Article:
As far as I know, the climate is still changing, so nothing to update there.  According to economists Matthew Kahn and Matthew Kotchen, however, we don’t seem to care as much about it (if “googling” is a good proxy for “caring”, that is).  Ed Glaeser discusses this and some more of Kahn’s research in today’s NYT Economix blog post.  One of the provocative points is the claim that climate change is a done deal, and that the big coming challenge is to adapt.

One person swimming against the apathy tide is the self-proclaimed skeptical environmentalist, Bjørn Lomborg.  For years, Lomborg has been publishing pieces questioning the scale and scope of environmental problems.  He has now reversed course and is calling for massive investments to tackle the problem.  From my quick read, the tackling seems to be on the emissions side, as opposed to adaptation.

Anyone who has sat through my carbon capture and sequestration talk certainly knows I’m with the adaptation folks on this one.  I simply am not convinced that the world can cut emissions enough to stabilize atmospheric concentrations, even under the most wildly-optimistic scenarios.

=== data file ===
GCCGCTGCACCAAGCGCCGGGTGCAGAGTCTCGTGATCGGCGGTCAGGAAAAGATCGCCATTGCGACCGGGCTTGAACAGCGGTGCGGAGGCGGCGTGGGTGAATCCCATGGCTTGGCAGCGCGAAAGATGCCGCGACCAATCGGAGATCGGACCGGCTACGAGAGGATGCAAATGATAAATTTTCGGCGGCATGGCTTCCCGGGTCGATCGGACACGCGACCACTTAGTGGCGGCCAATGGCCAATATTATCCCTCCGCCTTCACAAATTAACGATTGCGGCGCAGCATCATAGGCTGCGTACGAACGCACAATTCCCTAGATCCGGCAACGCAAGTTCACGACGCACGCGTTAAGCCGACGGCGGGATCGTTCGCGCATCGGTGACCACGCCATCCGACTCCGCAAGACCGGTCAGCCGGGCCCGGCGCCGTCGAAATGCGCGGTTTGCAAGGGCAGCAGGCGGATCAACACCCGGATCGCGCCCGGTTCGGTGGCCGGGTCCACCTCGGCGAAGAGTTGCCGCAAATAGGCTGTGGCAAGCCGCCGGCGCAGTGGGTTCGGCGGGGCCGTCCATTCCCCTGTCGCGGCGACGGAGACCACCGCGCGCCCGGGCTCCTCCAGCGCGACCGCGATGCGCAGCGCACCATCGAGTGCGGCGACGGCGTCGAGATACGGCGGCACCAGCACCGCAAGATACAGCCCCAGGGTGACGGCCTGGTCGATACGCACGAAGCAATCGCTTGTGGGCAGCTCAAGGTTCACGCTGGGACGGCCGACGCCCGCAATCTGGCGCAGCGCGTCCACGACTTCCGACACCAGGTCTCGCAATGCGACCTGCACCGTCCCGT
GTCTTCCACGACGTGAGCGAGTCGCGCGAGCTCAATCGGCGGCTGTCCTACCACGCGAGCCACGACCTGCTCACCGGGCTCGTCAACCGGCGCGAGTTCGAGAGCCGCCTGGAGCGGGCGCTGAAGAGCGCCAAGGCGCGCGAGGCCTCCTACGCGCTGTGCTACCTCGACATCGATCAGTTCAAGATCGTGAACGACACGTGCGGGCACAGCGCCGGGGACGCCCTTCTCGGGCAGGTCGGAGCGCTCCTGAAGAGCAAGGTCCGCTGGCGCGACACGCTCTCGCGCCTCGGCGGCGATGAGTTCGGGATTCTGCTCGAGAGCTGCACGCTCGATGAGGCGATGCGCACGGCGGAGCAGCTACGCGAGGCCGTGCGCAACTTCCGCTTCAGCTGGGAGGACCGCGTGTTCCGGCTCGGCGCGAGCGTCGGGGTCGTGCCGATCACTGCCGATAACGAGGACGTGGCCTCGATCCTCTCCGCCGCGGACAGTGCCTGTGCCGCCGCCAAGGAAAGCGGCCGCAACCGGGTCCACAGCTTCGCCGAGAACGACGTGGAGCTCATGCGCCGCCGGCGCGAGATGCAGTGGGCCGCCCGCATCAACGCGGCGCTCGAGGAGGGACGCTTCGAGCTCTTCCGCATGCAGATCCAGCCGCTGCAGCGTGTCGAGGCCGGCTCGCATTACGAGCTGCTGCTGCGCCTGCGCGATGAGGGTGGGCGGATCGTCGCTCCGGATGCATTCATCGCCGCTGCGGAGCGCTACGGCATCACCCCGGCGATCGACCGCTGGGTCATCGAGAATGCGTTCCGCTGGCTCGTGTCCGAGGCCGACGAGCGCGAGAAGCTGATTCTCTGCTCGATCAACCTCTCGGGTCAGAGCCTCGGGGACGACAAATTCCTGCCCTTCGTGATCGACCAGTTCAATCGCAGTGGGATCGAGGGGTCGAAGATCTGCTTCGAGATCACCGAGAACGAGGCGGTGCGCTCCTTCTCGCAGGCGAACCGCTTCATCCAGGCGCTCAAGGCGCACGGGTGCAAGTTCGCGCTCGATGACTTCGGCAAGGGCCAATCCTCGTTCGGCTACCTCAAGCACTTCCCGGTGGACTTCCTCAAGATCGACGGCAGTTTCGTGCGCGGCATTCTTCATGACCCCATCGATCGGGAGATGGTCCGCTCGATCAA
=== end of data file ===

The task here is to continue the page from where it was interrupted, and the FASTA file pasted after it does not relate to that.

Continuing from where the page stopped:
For a bit more meat on the climate change discussion, check out a recent symposium in the Journal of Economic Perspectives.  Here’s a table of estimated net benefits across 13 studies.

Notice the overall impacts in terms of GDP per year seem to be on the order of -1% per year, though the estimate from the review author’s article (Richard Tol) shows net gains.  You might also take note as to which countries are likely to win and lose in these estimates, and take that into account next time countries sit down to hammer out an agreement.

Should be an interesting century.